When a CCA application is made, Cornwall Council representatives don’t just look at the immediate need on the application form but discuss other potential support with an applicant whether successful or not. They draw on extensive knowledge of the other support available across Cornwall to help the residents improve their financial and personal circumstances.
And beyond Crisis and Care Awards, Cornwall Council is taking a cash first approach to the distribution of their allocation of the Household Support Fund (HSF). Increasing incomes is the central theme of the local authority’s approach to HSF distribution.
IFAN, the Trussell Trust and Transformation Cornwall were invited to be part of Cornwall Council’s Turning the Tide of the Cost of Living summit last September and Simon Fann of Truro Foodbank gave a presentation on the Cornwall ‘Worrying About Money?’ leaflet and a cash first approach to food insecurity. Going forward comprehensive reviews will be carried out by the Cornwall Council Assessment Team in partnership with individuals with lived experience of poverty and the frontline services supporting them. How these reviews will take place will be discussed this week in St Austell.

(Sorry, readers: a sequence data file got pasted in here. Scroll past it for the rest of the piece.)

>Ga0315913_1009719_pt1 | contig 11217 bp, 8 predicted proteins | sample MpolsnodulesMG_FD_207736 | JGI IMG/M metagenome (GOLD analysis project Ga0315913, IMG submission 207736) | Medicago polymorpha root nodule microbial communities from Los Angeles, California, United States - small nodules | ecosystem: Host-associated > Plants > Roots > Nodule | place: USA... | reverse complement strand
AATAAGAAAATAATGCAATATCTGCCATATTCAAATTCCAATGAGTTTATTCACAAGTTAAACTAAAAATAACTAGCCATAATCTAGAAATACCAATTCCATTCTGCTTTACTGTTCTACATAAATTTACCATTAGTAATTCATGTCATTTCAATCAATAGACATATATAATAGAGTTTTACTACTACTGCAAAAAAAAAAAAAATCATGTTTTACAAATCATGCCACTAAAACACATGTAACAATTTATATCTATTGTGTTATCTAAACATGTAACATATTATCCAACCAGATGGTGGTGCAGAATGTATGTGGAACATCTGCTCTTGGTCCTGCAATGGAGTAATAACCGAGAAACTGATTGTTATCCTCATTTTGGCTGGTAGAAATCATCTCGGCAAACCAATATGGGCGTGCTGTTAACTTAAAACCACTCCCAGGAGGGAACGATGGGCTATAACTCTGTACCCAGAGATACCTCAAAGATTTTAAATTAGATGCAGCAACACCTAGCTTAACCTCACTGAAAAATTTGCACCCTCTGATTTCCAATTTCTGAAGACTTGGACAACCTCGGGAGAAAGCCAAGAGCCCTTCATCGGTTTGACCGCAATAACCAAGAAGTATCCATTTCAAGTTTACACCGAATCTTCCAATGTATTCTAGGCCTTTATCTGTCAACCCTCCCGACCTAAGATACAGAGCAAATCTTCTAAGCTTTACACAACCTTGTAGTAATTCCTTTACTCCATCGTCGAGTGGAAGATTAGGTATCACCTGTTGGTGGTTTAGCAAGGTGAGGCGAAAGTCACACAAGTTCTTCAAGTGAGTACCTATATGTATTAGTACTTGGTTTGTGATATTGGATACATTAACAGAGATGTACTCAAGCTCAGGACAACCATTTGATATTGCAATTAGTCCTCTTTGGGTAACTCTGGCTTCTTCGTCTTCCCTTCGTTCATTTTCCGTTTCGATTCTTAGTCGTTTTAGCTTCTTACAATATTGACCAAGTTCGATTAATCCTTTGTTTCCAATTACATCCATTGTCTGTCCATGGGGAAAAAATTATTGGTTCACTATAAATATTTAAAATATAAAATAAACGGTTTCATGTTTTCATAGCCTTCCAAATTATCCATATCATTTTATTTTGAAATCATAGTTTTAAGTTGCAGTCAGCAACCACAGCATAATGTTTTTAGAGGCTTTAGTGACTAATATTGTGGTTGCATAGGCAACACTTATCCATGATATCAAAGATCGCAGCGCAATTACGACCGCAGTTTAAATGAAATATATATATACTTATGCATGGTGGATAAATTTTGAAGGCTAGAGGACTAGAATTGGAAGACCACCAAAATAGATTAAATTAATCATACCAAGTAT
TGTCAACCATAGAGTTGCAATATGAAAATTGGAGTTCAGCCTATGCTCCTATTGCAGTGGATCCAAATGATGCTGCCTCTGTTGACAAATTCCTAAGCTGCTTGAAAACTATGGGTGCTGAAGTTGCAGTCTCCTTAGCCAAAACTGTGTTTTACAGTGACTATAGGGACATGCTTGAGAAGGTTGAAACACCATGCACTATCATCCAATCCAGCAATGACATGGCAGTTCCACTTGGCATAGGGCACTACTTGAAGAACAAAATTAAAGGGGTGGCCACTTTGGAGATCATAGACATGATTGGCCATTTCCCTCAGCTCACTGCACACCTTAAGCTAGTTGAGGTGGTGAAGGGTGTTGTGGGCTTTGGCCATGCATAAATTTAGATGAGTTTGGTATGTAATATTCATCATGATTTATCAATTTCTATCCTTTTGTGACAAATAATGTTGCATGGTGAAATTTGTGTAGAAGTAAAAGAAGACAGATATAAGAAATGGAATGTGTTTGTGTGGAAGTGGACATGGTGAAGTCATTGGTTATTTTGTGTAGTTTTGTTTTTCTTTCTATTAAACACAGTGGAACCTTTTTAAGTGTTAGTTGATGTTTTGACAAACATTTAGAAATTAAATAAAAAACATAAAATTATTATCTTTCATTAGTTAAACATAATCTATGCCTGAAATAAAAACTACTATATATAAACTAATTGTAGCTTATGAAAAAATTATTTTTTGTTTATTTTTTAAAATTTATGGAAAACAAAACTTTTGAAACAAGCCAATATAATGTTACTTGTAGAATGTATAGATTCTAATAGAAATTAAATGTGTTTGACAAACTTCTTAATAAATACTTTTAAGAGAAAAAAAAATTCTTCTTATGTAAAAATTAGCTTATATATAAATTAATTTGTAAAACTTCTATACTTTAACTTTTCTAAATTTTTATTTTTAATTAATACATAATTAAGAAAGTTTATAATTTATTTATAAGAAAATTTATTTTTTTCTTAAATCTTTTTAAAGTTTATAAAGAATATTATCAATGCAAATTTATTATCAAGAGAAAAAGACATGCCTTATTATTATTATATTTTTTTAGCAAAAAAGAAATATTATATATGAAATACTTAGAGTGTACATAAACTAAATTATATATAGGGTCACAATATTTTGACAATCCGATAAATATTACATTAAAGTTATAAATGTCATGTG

We’re looking forward to finding more ways to collaborate further in partnership and, above all, to reduce people’s financial hardship through our collective local response to the UK’s deepening food insecurity crisis.
In June 2023, it’s critical that we hear how these changes have impacted people struggling to afford the essentials and how frontline support workers have been finding the financial support landscape in Cornwall. Thursday’s new evidence-gathering session will focus on financial support, how people access or are signposted to this, what is working well in terms of access to crisis and care grants now and how the process can be improved. We’ll be co-producing a further report to be published in July and are planning another joint evidence-gathering session for January 2024 following some inevitably testing winter months.
By Sabine Goodwin, IFAN, Emma Greenwood, the Trussell Trust, Louisa Beddoe and Mark Ransom, Cornwall Council and Sam Williams, Transformation Cornwall
If you can’t attend Thursday’s event but would like to provide feedback and please provide evidence via this form. If you’d like to attend the evidence-gathering session planned for January 2024 please express your interest here.